Trump is seeking to develop an American-focused internationalism.

This emphasis on American interests is long overdue. It is a reminder in part of Palmerston’s approach to defending Britain’s interests in the 19th century.

This, Trump says, is his difference with the elites who have dominated foreign policy for the last generation: “We will no longer surrender this country, or its people, to the false song of globalism.”

It is such a break with the current orthodoxy that 90 percent of the Foreign Service would have to be retrained or replaced to implement it. No wonder the establishment won’t like it.

Trump makes clear the difference between putting globalism first and putting American interests first: “The world must know that we do not go abroad in search of enemies, that we are always happy when old enemies become friends, and when old friends become allies.”

He continues:

To achieve these goals, Americans must have confidence in their country and its leadership again.

Many Americans must wonder why our politicians seem more interested in defending the borders of foreign countries than their own.

Americans must know that we are putting the American people first again. On trade, on immigration, on foreign policy – the jobs, incomes and security of the American worker will always be my first priority.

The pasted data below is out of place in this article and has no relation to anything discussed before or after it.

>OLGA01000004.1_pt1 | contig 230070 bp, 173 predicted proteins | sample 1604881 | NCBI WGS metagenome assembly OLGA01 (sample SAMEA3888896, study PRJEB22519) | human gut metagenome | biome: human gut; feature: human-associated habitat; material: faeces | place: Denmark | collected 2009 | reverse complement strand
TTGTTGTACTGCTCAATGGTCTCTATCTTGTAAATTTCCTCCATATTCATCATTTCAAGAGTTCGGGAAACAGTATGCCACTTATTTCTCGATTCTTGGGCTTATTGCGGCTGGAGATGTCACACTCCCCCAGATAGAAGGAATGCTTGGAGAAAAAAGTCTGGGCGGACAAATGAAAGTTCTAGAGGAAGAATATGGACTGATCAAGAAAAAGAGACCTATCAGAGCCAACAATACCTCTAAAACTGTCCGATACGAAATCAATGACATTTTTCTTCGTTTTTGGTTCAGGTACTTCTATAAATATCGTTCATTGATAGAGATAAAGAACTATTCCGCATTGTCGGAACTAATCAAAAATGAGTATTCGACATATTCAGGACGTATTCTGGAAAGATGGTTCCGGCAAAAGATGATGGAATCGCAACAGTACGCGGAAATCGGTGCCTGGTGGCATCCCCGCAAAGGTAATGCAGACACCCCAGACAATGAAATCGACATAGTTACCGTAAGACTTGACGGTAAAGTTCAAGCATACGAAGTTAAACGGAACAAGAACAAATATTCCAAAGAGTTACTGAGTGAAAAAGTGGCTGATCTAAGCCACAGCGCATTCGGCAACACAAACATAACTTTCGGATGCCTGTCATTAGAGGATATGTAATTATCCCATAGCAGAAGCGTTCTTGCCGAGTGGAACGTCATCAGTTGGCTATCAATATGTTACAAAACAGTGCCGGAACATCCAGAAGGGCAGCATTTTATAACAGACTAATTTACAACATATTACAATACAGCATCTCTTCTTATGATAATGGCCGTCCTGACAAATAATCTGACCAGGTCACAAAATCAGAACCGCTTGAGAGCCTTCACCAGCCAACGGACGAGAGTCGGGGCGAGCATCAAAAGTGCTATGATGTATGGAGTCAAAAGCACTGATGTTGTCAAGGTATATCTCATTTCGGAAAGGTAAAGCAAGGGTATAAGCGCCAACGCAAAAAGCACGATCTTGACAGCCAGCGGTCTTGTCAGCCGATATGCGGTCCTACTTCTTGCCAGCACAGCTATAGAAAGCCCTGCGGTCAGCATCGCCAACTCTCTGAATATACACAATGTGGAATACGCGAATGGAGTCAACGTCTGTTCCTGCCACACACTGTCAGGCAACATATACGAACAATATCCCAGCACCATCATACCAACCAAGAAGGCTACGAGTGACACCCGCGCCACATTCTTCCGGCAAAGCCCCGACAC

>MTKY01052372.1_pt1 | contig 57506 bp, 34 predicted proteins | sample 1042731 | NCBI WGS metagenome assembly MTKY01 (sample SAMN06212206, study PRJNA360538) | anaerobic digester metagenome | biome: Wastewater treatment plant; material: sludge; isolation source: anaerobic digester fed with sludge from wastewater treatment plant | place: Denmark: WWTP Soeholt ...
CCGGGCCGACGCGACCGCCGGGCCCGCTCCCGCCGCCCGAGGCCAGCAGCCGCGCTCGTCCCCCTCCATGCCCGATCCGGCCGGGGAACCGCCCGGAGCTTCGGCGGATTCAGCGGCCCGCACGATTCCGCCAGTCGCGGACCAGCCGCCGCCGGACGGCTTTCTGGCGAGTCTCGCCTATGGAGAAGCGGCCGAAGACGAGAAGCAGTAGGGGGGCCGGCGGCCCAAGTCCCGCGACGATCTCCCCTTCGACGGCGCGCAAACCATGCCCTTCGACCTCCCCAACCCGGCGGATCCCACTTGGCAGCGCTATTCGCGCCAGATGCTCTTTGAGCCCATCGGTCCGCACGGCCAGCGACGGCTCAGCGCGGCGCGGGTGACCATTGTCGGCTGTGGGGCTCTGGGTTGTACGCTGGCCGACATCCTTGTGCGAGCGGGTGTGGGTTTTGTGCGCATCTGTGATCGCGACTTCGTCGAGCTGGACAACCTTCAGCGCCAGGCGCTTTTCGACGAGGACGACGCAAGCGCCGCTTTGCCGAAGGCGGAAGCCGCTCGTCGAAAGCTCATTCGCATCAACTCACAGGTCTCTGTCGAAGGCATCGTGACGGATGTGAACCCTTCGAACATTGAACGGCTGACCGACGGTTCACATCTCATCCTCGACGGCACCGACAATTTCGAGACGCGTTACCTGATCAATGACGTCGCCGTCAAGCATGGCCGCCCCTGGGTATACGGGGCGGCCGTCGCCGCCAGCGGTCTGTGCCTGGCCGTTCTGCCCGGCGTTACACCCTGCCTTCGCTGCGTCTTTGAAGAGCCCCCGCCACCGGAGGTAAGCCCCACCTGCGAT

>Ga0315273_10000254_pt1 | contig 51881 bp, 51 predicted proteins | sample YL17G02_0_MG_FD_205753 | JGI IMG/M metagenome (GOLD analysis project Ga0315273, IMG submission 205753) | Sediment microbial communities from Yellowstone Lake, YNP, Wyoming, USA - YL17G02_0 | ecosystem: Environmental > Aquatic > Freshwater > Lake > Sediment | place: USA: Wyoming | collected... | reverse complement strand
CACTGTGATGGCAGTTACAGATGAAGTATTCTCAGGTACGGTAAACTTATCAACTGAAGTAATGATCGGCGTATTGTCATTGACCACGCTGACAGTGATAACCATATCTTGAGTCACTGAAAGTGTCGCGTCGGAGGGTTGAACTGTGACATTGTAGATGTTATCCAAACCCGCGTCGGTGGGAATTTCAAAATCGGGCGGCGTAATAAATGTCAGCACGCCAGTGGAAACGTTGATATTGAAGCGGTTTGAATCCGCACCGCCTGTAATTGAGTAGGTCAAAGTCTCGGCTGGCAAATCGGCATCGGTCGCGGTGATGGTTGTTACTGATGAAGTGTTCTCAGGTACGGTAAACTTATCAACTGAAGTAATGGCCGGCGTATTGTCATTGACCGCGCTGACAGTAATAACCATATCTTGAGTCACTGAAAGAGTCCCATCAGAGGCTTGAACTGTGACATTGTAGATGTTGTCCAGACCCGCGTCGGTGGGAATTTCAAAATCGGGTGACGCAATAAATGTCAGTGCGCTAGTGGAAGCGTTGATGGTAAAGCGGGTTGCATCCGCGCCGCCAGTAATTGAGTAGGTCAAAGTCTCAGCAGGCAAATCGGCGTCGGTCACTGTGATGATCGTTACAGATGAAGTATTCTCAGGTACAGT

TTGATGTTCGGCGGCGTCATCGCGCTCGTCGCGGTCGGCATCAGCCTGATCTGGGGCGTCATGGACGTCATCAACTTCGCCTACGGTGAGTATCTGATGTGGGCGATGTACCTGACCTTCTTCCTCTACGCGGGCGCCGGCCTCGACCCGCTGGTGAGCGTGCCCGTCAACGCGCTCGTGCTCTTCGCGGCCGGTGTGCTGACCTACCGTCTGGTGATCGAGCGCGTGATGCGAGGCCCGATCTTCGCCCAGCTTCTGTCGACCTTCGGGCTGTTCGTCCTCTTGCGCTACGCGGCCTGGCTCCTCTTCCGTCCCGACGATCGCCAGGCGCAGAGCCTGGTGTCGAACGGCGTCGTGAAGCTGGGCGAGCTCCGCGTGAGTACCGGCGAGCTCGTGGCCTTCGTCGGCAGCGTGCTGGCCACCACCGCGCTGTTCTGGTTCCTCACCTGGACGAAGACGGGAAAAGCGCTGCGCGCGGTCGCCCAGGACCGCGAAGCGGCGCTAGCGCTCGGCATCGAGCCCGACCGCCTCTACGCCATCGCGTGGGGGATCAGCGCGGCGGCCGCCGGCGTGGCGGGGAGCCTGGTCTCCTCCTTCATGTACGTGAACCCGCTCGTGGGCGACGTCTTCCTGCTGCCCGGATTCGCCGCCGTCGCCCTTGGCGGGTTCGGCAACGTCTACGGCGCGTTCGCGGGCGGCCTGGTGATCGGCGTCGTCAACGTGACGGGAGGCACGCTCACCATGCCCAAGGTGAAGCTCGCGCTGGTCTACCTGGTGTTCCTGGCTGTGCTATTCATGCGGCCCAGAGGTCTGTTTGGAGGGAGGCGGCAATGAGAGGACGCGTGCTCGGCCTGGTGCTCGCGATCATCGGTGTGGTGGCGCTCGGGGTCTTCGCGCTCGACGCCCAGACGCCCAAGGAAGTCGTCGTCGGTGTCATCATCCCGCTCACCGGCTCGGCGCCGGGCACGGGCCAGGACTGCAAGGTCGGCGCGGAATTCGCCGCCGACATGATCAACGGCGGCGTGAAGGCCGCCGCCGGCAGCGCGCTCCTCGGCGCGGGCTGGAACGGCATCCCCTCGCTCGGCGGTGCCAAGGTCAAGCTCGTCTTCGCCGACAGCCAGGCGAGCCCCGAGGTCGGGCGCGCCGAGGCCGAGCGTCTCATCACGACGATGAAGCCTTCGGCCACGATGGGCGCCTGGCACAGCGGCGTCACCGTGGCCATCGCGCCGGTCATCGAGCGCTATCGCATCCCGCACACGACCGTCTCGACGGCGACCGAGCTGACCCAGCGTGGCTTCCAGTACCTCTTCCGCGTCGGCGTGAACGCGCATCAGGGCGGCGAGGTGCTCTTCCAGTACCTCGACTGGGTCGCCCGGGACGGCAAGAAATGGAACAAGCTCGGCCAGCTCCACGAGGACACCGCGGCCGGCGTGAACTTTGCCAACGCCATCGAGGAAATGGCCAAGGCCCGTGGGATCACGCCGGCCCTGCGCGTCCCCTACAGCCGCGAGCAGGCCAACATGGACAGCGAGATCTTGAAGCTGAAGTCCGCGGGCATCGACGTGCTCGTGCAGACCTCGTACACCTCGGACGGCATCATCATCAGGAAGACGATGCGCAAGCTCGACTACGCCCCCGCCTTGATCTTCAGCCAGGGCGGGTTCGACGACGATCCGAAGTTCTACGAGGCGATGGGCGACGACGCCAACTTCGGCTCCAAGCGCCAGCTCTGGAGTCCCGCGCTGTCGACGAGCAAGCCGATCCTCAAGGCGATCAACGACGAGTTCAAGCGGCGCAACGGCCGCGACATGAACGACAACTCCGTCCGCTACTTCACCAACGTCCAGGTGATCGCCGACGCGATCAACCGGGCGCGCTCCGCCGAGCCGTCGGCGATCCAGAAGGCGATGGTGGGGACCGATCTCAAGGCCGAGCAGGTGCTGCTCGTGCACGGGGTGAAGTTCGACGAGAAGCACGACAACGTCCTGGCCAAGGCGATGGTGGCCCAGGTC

No country has ever prospered that failed to put its own interests first. Both our friends and enemies put their countries above ours and we, while being fair to them, must do the same.

We will no longer surrender this country, or its people, to the false song of globalism.

The nation-state remains the true foundation for happiness and harmony. I am skeptical of international unions that tie us up and bring America down, and will never enter America into any agreement that reduces our ability to control our own affairs.

Trump went on to expand his vision of how different his policies will be:

Under a Trump Administration, no American citizen will ever again feel that their needs come second to the citizens of foreign countries.

I will view the world through the clear lens of American interests.

I will be America’s greatest defender and most loyal champion. We will not apologize for becoming successful again, but will instead embrace the unique heritage that makes us who we are.

The world is most peaceful, and most prosperous, when America is strongest.

America will continually play the role of peacemaker.

We will always help to save lives and, indeed, humanity itself. But to play that role, we must make America strong again.

We must make America respected again. And we must make America great again.

If we do that, perhaps this century can be the most peaceful and prosperous the world has ever known.

This is a vision of a very different, but very active, American leadership in the world.

It is a robust, energetic vision but it is a profound departure from the goals that have preoccupied our elites for the last quarter century.

This is a speech worth studying.